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The Daily Wildcat

The Daily Wildcat

 

“Boys won’t learn to consider women, make sandwiches”

Hide your boyfriends, ladies, if you’ve got them. The New York Times has stumbled upon a real tragedy: there are more women in college than men.

In a Sunday Style section piece Feb. 7, male journalist Alex Williams wrote, “”In terms of academic advancement, this is hardly the worst news for women — hoist a mug for female achievement. And certainly, women are primarily in college not because they are looking for men, but because they want to earn a degree. But surrounded by so many other successful women, they often find it harder than expected to find a date on a Friday night.”” Though it’s true that there are more men than women in most classes, and there are a few ladies dancing together at any given party, the Times piece is the same kind of anti-women rhetoric that started the MRS-degree paradigm in the first place.

The article focuses on University of North Carolina-Chapel Hill, one of the UA’s supposed peer universities, where the female percentage is nearly 60 percent. Though the UA has a slightly more even ratio than UNC-CH, most girls here would probably echo the interviewees’ assertions that finding a good guy to date can be tough.

One of the young women quoted in the article explained the sociological dilemma thusly: “”Jayne Dallas, a senior studying advertising who was seated across the table, grumbled that the population of male undergraduates was even smaller when you looked at it as a dating pool. ‘Out of that 40 percent, there are maybe 20 percent that we would consider, and out of those 20, 10 have girlfriends, so all the girls are fighting over that other 10 percent,’ she said.””

Why are girls’ dating complaints receiving such prominent coverage? Because, apparently, this is a Serious Social Problem. Sociologist Kathleen A. Bogle was quoted in the Times article as saying, “”On college campuses where there are far more women than men, men have all the power to control the intensity of sexual and romantic relationships.””

Bogle continued, “”Women do not want to get left out in the cold, so they are competing for men on men’s terms … This results in more casual hook-up encounters that do not end up leading to more serious romantic relationships. Since college women say they generally want ‘something more’ than just a casual hook-up, women end up losing out.”” A University of Georgia psychology professor seconded Bogle’s point, as paraphrased by Williams: “”Women on gender-imbalanced campuses are paying a social price for success and, to a degree, are being victimized by men precisely because they have outperformed them.””

We really should have thought of that when we decided to leave the kitchen and enter the classroom — two places that are not, as the article seems to suggest, mutually exclusive. The argument that women are more interested in getting a degree than finding a husband is treated as a something poor, sad girls tell themselves to get over their loneliness. Of one woman quoted in the article, Williams wrote that as she “”has still not had a long-term relationship in college.”” There was no word on whether she found her social life fulfilling otherwise, or whether she felt challenged and stimulated in any way that did not involve securing a date. The article also suggests that women put up with cheating and being treated poorly because guys are so gosh-darn hard to come by.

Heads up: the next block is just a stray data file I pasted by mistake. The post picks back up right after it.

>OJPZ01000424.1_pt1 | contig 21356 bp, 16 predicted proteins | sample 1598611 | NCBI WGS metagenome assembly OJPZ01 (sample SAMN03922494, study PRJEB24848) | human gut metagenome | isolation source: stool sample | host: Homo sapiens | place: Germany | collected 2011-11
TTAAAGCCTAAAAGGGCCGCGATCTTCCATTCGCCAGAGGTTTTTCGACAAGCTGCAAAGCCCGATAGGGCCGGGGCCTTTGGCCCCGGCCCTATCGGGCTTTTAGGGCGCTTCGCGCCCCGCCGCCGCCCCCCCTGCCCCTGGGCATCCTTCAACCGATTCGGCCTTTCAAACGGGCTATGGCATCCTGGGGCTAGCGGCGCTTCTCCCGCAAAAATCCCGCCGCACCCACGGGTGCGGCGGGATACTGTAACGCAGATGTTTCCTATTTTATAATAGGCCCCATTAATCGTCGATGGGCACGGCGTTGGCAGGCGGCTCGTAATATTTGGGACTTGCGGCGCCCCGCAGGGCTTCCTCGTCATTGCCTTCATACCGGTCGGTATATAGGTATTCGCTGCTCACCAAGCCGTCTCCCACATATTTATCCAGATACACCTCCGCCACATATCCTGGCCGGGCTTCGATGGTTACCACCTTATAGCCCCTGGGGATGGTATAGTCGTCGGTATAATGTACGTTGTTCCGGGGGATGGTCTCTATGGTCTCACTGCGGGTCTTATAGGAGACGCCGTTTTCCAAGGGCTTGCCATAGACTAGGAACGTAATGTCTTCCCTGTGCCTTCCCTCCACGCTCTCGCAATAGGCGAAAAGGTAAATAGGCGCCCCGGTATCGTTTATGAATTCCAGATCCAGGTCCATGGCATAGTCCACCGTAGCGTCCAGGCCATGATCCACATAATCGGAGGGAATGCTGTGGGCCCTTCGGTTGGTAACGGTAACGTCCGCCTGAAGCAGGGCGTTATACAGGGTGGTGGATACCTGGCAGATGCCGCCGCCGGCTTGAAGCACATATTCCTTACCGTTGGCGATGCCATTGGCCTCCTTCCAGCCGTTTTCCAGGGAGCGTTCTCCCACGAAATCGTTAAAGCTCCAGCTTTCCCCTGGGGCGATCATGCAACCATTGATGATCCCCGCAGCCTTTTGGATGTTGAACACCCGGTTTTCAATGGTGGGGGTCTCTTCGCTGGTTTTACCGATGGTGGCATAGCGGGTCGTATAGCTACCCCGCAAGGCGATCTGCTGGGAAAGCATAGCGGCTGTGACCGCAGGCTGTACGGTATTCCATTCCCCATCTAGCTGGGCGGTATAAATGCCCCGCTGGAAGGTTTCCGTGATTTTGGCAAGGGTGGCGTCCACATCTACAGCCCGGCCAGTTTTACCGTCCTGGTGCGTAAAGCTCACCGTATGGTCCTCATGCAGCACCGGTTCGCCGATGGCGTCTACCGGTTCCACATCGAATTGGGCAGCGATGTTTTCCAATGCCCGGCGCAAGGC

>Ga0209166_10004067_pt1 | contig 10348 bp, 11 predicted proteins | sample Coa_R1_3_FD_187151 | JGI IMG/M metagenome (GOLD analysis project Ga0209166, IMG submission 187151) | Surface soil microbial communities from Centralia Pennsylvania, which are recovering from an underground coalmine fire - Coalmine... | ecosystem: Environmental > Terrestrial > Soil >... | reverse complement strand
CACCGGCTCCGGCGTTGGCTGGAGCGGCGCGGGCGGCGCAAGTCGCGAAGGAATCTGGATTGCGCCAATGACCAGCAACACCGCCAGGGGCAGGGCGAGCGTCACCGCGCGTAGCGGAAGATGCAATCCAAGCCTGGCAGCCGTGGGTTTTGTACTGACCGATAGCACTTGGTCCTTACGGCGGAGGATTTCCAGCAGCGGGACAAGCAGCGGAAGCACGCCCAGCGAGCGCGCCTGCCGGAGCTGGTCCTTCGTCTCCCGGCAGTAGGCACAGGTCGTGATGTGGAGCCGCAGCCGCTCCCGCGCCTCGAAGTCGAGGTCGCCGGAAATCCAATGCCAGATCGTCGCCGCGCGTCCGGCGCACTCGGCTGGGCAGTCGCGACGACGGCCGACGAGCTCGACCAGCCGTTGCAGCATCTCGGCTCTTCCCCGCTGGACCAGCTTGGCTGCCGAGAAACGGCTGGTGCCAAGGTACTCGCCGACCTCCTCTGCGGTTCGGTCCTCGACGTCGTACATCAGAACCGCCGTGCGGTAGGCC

The article paints a grim picture of what it’s like to be a woman in college today: “”Thanks to simple laws of supply and demand, it is often the women who must assert themselves romantically or be left alone on Valentine’s Day, staring down a George Clooney movie over a half-empty pizza box.””

It’d be a real sob-fest — if this were anything more than kvetching-while-nail-painting caliber whining. The article does not mention GLBT students at all, dealing only with the struggles of straight students, just reinforcing the narrow minded perspective that creates sociological round holes that today’s square pegs don’t — and shouldn’t — fit into. If a group of dudes stayed in to watch “”Ocean’s 11″” and scarf down some Brooklyn Pizza, it’d be a good night to be a bro. Somehow, if a group of girls do it, it’s only because we have a Serious Social Problem on our hands.

The real problem here is not how many dates that dash, it’s that there are fewer men in college in the first place. There are more men in the population, true, but the discrepancy is not as high as on college campuses. Though more men enter trades and join the military than women, the only change this article should inspire is a serious inquiry on why it is that women have such disproportionately higher achievement levels than men and why college is so much less accessible or available.

Hoist a mug for gender relations — we’ll be getting plastered, because this one’s wrong again.

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— Anna Swenson is the opinions editor and a sophomore majoring in English. She can be reached at home, alone, with a half-empty pizza box and at letters@wildcat.arizona.edu.

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